A tree-lined drive, simple and clean in it’s balanced symmetry creates the scene of Wharton Esherick’s woodcut print The Lane. This print is a favorite among guests to the Wharton Esherick Museum, and it’s easy to see why. The frontal composition is a welcome, open invitation into the scene, with the rhythm of tree trunks and the graceful swoops of snow-covered branches above leading your eye into the distance. We issued The Lane as a notecard in our museum store this year (chosen by popular vote on our Facebook page!) and to celebrate we’d like to share some deeper insights into this celebrated woodcut.
There are a few figures that come up again and again in Esherick’s story, and one of them, Helene Koerting Fischer, lived with her husband at the end of the tree-lined drive depicted in The Lane. Fischer was one of Esherick’s greatest patrons. She supported his work through several commissions, first for her home in the Chestnut Hill neighborhood of Philadelphia and later for the office of her company, Schutte-Koerting.
Helene Fischer’s first purchase of Esherick’s work was a 1929 sculpture of a reclining dancer, Finale, which she saw on display at the Hedgerow Theatre. Esherick, who was very close with Hedgerow Theatre’s founder, Jasper Deeter, often displayed work there in the 1920’s and 30’s in hopes of finding buyers for his work. In the case of Helene Fischer, he found a true believer in his talents. Before long she commisioned Esherick to design a pedestal for the sculpture, which quickly evolved into an expressionist-style Victrola cabinet. Fischer had a particular passion for expressionist work and among her many commissions are some of Esherick’s most celebrated designs in this period, including the Fischer Corner Desk and Fischer Hall Bench.
Helene Fischer served as the President of the Schutte-Koerting Company in Philadelphia for several years, which designed and manufactured precision machine parts. She proved to be a determined and confident leader for the company, after which she was elected Chairman of the Board of Directors. While in charge of Schutte-Koerting, Fischer commissioned Esherick to design a new boardroom that would embody the dynamic nature of the company under her leadership. The set included a desk, chair, and wastebasket for Fischer, as well as a board table with several chairs, and a door, radiator cover and overhead light for the room.
The SK Chairs Esherick designed for this boardroom set (so named for the Schutte-Koerting company) were groundbreaking, introducing a new form of chair construction. The front legs arch gracefully to meet the back of the chair well above the seat for this design, a style that future furniture makers continue to adapt and explore. When the company sold in 1971, Helene Fischer gave the boardroom furnishings to the Philadelphia Museum of Art which used them in their own boardroom for several years.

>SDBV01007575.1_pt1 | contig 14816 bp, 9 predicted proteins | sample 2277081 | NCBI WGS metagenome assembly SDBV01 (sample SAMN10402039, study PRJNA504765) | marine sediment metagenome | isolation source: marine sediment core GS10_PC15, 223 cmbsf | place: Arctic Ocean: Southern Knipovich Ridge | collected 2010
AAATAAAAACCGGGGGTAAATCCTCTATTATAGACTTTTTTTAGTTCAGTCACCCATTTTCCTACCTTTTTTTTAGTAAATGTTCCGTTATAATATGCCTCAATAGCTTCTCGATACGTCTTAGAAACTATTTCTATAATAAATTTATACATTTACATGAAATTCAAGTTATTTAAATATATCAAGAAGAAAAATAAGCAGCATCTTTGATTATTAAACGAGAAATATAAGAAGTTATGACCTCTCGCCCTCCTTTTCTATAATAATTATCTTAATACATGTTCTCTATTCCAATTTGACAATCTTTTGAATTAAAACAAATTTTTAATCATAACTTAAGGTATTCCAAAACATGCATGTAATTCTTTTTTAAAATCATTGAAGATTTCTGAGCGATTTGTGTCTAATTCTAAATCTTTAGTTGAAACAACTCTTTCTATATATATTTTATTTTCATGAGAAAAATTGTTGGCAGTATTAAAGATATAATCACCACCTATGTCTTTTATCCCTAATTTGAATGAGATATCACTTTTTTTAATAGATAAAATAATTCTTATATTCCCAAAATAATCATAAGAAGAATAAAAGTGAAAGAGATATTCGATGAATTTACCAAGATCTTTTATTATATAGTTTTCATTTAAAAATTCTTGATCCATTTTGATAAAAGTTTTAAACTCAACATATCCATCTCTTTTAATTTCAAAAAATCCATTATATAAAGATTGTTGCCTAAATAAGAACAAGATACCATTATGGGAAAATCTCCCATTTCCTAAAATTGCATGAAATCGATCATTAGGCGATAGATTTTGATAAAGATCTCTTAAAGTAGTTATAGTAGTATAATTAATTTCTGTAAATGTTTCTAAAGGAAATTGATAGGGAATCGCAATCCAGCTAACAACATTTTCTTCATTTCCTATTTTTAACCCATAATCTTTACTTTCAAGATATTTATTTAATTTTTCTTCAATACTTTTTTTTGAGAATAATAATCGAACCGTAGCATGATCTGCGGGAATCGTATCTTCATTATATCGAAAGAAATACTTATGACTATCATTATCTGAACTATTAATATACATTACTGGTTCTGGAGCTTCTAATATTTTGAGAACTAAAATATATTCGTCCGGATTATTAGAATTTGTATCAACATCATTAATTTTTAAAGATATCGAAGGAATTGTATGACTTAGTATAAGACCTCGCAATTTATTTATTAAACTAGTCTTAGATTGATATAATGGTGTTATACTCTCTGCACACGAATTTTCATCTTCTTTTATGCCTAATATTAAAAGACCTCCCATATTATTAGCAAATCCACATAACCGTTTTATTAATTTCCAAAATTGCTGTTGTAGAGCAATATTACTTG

As was common for Esherick, the client relationship was a friendship as well, and Helene (or ‘Ma Fischer’ as he often called her) was one that he visited often. Perhaps The Lane‘s success is due in part to Wharton knowing the subject well and drawing it many times beforehand on these visits. Drawings by Esherick from 1931 seem to show the view from the house. The turn-around, which is in front of the actual house, is seen in the bottom right of both sketches. It’s likely that Wharton spent a good deal of time visiting with the Fischers, perhaps even staying in a guest bedroom with such a view. Through the photos and drawings, we can see the inspiration for The Lane and appreciate the choices Esherick made to achieve the stylized effectiveness of the print.
It would be hard to overstate the importance of Helene Fischer as an early supporter of Wharton Esherick’s work, providing much-needed income, but also enthusiasm and vision for what his work could be. She was even instrumental in connecting him with the Bavarian sculptor, Hannah Weil, which afforded him the chance see first hand the work of the German Expressionists. Esherick himself gifted Fischer small pieces and sculptures over time, tokens of friendship that show his appreciation for the opportunities she had provided him. In this way, it’s fitting that her home and drive (which would later be owned by the architects Robert Venturi and Denise Scott Brown) be captured and immortalized in this beautiful print.
Thank you to Mark Sfirri for sharing his research and resources for this article. Sfirri has written several articles on Esherick’s work including “Anatomy of a Masterpiece” for Woodwork Magazine, which discusses in depth the Fischer Corner Desk.
More on Wharton Esherick’s commissions for Helene Fischer can also be found in “Wharton Esherick: Journey of a Creative Mind” by Mansfield Bascom.
Post written by Communications and Special Programs Manager, Katie Wynne.